By Mark Eyerly

The start of an academic year brings opportunities for College leadership to remind the community of the values that underlie a liberal arts education.

A Lafayette education “is not simply a matter of solitary mastery of information or skills. It involves dialogue, questioning, testing, experimentation,” President Alison Byerly told new students and their parents at Convocation. “This process of active engagement begins in the classroom, with dedicated and creative faculty who will challenge you with new areas of study and new ways of looking at topics you may have thought were familiar.”

Robin Rinehart

Dean of the Faculty Robin Rinehart

Then, with a nod to the political strife that has gripped some campuses, she added: “Being part of this broad community includes the responsibility to be respectful and open-minded when you encounter views with which you disagree. We hope that when that happens, you will respond with thoughtful arguments based on evidence and values.”

Addressing the first faculty meeting of the academic year, Provost Abu Rizvi outlined the “three things a college is supposed to do.” They are, he said:

  • “Be a powerful engine of upward mobility.”
  • “Prepare students for citizenship.”
  • “Develop the private and personal lives and experiences of students.”

“Our college has to be a place where debate and discussion among different views is not only allowed, but also encouraged,” Rizvi said. “We have to be able to model and demonstrate a way of addressing differences. For when, in the face of polarized opinions, there is no way for people to meet to resolve them, they will seek other means. The academic way of deliberating about our affairs, which relies on reason and evidence, once discarded, leaves only force and power.”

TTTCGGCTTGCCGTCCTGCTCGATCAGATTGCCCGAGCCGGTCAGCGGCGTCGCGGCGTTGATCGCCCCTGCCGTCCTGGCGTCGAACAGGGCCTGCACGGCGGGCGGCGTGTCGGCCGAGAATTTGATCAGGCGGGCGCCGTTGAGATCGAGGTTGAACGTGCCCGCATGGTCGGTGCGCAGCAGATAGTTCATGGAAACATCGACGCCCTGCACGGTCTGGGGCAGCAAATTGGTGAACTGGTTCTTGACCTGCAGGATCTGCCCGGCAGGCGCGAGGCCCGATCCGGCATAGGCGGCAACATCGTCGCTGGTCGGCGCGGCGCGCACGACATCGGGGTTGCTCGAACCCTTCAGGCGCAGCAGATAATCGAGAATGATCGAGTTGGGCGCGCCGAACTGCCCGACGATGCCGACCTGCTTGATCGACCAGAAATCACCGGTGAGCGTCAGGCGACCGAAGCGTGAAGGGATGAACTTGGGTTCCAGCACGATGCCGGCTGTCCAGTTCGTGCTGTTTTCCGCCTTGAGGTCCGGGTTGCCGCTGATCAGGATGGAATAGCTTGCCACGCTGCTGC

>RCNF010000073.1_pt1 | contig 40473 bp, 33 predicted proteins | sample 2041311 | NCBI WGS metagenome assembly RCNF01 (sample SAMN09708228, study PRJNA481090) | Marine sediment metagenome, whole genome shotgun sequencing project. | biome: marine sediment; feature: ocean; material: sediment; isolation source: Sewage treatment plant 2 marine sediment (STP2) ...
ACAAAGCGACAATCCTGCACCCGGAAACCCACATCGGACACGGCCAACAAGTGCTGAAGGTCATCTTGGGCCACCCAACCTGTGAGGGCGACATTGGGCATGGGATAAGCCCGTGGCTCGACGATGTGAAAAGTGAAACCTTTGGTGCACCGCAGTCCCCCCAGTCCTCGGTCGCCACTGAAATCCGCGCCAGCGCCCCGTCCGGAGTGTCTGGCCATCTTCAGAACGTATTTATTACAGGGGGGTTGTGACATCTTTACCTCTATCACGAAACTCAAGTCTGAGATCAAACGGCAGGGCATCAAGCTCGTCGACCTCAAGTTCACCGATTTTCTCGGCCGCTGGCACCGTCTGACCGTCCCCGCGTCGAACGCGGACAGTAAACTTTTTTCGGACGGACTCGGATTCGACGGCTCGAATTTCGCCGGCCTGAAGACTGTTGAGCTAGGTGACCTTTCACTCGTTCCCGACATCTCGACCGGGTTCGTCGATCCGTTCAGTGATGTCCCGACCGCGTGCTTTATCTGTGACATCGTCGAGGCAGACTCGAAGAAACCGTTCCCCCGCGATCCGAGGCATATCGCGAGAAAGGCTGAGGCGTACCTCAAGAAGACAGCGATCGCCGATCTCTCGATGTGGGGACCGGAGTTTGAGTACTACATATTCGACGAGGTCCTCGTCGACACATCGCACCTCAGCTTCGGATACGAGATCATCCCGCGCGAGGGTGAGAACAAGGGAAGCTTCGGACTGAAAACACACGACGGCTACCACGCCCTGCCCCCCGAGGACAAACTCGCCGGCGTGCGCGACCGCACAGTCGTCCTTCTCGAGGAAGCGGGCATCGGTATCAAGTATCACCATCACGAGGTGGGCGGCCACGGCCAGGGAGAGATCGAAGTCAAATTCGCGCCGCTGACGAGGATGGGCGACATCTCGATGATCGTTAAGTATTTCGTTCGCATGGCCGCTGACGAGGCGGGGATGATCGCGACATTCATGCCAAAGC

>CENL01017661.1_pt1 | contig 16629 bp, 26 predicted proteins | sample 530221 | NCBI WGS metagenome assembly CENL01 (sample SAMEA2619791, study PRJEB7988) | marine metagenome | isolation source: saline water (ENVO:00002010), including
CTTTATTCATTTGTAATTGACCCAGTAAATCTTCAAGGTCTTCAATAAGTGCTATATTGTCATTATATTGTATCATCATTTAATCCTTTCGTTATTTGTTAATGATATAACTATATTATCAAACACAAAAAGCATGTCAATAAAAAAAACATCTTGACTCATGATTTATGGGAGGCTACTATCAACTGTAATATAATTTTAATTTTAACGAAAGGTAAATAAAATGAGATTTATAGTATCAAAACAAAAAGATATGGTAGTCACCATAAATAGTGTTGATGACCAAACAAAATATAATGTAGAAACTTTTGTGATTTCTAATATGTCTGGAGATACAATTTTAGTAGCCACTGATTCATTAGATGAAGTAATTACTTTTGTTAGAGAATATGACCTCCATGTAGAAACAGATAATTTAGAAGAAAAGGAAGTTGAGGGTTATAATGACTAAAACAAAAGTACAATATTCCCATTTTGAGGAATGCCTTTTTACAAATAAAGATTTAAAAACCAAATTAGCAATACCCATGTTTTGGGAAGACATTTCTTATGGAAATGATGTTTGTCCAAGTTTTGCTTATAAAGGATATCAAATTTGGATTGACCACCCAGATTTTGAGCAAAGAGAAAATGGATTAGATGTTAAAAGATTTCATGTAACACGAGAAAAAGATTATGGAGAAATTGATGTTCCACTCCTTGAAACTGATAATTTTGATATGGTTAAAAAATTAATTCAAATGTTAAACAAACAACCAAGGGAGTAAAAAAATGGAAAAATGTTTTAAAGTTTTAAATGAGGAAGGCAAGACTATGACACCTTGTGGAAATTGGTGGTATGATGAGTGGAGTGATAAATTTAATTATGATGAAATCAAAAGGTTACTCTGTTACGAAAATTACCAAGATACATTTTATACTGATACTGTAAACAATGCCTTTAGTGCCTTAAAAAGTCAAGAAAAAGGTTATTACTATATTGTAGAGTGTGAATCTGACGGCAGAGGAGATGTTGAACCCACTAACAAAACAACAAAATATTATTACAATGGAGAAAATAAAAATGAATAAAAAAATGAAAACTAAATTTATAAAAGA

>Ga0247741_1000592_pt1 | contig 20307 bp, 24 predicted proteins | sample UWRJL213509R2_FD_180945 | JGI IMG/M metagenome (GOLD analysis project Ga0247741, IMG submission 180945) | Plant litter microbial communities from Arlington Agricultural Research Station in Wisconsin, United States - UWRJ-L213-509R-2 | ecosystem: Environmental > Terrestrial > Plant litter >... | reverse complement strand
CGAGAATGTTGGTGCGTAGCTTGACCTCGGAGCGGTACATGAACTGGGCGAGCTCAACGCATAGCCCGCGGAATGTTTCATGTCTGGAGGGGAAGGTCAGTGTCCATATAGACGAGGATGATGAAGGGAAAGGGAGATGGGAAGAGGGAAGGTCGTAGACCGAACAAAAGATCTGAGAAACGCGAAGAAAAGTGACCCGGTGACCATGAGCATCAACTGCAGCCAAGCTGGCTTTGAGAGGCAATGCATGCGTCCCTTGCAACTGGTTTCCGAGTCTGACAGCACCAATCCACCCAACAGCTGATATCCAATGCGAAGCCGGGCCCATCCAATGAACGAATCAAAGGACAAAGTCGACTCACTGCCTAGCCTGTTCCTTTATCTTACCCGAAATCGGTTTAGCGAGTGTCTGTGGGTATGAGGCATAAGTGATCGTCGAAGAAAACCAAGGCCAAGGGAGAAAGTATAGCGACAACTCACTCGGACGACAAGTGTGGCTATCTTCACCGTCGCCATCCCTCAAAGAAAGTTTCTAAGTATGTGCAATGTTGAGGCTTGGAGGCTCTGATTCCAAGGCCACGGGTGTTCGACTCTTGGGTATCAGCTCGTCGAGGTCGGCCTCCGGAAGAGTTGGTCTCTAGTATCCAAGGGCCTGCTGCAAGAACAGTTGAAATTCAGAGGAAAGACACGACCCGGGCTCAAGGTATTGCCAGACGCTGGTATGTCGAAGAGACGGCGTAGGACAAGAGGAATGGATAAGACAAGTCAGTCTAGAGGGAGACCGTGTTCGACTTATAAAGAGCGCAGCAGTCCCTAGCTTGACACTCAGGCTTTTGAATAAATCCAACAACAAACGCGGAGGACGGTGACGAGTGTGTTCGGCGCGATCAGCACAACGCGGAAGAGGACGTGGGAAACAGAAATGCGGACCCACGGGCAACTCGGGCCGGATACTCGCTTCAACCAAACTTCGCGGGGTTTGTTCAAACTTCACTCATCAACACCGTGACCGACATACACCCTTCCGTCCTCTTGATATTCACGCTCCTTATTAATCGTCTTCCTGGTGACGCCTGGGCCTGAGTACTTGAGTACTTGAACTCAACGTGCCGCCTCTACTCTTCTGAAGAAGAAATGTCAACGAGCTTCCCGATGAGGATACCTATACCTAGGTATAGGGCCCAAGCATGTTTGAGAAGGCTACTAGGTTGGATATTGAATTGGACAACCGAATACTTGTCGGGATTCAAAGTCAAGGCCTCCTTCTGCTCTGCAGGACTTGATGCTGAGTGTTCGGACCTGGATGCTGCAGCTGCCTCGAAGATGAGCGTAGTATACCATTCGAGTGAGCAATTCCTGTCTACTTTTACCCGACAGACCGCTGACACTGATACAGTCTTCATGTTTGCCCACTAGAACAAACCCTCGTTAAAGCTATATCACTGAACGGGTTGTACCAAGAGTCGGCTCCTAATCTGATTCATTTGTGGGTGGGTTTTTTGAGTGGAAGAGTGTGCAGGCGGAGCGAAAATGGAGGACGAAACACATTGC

He added: “A college education falls flat if students gain knowledge but don’t develop a disposition to use it. If college is just about learning things and not loving to do them we haven’t done enough. We want students to fall in love with what they learn, to see in a poem, an equation, a passage, a method, a practice—to see in them beauty, importance, and value, such that they will return to them throughout their lives.”

Dean of the Faculty Robin Rinehart shared with new students advice she said came from her faculty colleagues. Among the tips for getting the most out of their Lafayette education:

  • Own your education and build yourself as an intellectual. “To do that you need to be open and curious but driven by your own sense of purpose.”
  • “Have the humility to know that you don’t know everything and the courage to admit when you don’t understand something.”
  • “Take at least one course that is out of your comfort zone.”

Vice President for Campus Life Annette Diorio told parents that staff in her division work with colleagues in the academic division to “ensure that education happens everywhere and anywhere—in our residence halls, student organizations, athletic and intramural fields, and through leadership and service opportunities…. We challenge students to try new things, to think critically, and to begin to own who they are.”

As Byerly said in concluding her convocation address, “It is a natural tendency to gravitate towards people who are similar to ourselves, and technology has made it easier for all of us to find and listen to the voices with which we are most comfortable. But you will learn more, and be better prepared for the world you will enter when you leave here, if you look for opportunities to extend yourself beyond your comfort zone…. You will be in a better position to change the world and make it a less polarized and divisive place if you bring with you the habits of outreach and curiosity that we try to foster here.”

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